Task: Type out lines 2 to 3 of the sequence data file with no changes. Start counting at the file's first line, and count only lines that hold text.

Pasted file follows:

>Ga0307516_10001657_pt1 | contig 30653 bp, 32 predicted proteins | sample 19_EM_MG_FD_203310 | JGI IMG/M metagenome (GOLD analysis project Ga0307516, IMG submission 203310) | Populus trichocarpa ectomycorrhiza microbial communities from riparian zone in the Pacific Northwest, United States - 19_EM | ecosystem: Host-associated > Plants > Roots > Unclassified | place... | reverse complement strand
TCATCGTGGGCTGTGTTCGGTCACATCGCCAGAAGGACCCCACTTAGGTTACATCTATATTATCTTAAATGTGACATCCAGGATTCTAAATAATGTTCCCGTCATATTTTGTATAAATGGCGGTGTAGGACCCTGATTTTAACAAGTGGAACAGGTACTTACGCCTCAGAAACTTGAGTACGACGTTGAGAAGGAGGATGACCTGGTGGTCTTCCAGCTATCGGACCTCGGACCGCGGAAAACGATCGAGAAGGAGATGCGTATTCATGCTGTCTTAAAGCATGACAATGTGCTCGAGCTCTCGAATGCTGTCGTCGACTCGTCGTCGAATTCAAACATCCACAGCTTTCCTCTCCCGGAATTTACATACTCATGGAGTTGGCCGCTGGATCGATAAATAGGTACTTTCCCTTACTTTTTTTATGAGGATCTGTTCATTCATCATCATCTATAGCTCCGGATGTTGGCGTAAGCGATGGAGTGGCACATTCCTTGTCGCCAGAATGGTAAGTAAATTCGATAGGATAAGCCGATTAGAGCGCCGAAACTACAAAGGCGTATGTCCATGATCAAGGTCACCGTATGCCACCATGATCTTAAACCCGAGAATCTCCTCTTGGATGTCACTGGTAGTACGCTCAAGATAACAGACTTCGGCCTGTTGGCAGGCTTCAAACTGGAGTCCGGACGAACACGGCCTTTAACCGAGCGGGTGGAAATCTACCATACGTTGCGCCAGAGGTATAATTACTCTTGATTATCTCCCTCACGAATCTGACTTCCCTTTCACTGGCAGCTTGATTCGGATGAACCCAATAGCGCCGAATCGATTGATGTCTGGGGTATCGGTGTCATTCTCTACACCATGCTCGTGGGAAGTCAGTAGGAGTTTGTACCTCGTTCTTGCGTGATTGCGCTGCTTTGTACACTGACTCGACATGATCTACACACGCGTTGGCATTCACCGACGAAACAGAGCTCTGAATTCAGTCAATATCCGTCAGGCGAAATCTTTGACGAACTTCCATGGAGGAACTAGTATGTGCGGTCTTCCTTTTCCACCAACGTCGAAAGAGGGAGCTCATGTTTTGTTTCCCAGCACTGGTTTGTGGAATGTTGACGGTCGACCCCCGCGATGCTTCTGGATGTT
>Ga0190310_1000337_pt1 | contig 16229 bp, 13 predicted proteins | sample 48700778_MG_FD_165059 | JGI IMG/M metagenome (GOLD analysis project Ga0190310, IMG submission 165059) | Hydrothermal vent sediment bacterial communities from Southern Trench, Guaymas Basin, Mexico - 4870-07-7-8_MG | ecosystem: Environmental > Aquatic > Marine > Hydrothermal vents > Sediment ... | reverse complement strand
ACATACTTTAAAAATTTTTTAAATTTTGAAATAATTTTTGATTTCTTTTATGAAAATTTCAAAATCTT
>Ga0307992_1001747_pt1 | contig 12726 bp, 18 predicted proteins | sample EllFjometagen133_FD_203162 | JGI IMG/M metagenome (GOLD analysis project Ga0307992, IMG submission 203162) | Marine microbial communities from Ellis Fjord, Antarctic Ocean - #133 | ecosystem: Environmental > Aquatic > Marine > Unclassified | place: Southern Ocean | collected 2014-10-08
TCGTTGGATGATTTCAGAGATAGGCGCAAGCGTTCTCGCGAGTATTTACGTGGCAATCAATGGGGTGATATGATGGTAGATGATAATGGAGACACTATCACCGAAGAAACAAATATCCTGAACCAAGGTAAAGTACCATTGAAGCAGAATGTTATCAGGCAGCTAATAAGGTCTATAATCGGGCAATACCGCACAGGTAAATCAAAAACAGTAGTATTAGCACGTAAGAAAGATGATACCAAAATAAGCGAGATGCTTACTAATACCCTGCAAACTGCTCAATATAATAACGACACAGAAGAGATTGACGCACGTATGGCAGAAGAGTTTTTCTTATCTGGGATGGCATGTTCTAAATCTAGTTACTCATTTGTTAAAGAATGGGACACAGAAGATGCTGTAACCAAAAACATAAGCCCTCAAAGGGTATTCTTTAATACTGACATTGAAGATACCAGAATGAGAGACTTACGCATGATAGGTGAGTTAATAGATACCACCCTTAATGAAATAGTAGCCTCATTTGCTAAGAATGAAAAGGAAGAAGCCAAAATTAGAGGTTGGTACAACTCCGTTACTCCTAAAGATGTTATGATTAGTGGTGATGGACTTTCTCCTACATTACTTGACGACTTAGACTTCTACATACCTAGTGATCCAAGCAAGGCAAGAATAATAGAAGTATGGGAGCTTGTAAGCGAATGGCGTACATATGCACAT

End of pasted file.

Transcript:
TCATCGTGGGCTGTGTTCGGTCACATCGCCAGAAGGACCCCACTTAGGTTACATCTATATTATCTTAAATGTGACATCCAGGATTCTAAATAATGTTCCCGTCATATTTTGTATAAATGGCGGTGTAGGACCCTGATTTTAACAAGTGGAACAGGTACTTACGCCTCAGAAACTTGAGTACGACGTTGAGAAGGAGGATGACCTGGTGGTCTTCCAGCTATCGGACCTCGGACCGCGGAAAACGATCGAGAAGGAGATGCGTATTCATGCTGTCTTAAAGCATGACAATGTGCTCGAGCTCTCGAATGCTGTCGTCGACTCGTCGTCGAATTCAAACATCCACAGCTTTCCTCTCCCGGAATTTACATACTCATGGAGTTGGCCGCTGGATCGATAAATAGGTACTTTCCCTTACTTTTTTTATGAGGATCTGTTCATTCATCATCATCTATAGCTCCGGATGTTGGCGTAAGCGATGGAGTGGCACATTCCTTGTCGCCAGAATGGTAAGTAAATTCGATAGGATAAGCCGATTAGAGCGCCGAAACTACAAAGGCGTATGTCCATGATCAAGGTCACCGTATGCCACCATGATCTTAAACCCGAGAATCTCCTCTTGGATGTCACTGGTAGTACGCTCAAGATAACAGACTTCGGCCTGTTGGCAGGCTTCAAACTGGAGTCCGGACGAACACGGCCTTTAACCGAGCGGGTGGAAATCTACCATACGTTGCGCCAGAGGTATAATTACTCTTGATTATCTCCCTCACGAATCTGACTTCCCTTTCACTGGCAGCTTGATTCGGATGAACCCAATAGCGCCGAATCGATTGATGTCTGGGGTATCGGTGTCATTCTCTACACCATGCTCGTGGGAAGTCAGTAGGAGTTTGTACCTCGTTCTTGCGTGATTGCGCTGCTTTGTACACTGACTCGACATGATCTACACACGCGTTGGCATTCACCGACGAAACAGAGCTCTGAATTCAGTCAATATCCGTCAGGCGAAATCTTTGACGAACTTCCATGGAGGAACTAGTATGTGCGGTCTTCCTTTTCCACCAACGTCGAAAGAGGGAGCTCATGTTTTGTTTCCCAGCACTGGTTTGTGGAATGTTGACGGTCGACCCCCGCGATGCTTCTGGATGTT
>Ga0190310_1000337_pt1 | contig 16229 bp, 13 predicted proteins | sample 48700778_MG_FD_165059 | JGI IMG/M metagenome (GOLD analysis project Ga0190310, IMG submission 165059) | Hydrothermal vent sediment bacterial communities from Southern Trench, Guaymas Basin, Mexico - 4870-07-7-8_MG | ecosystem: Environmental > Aquatic > Marine > Hydrothermal vents > Sediment ... | reverse complement strand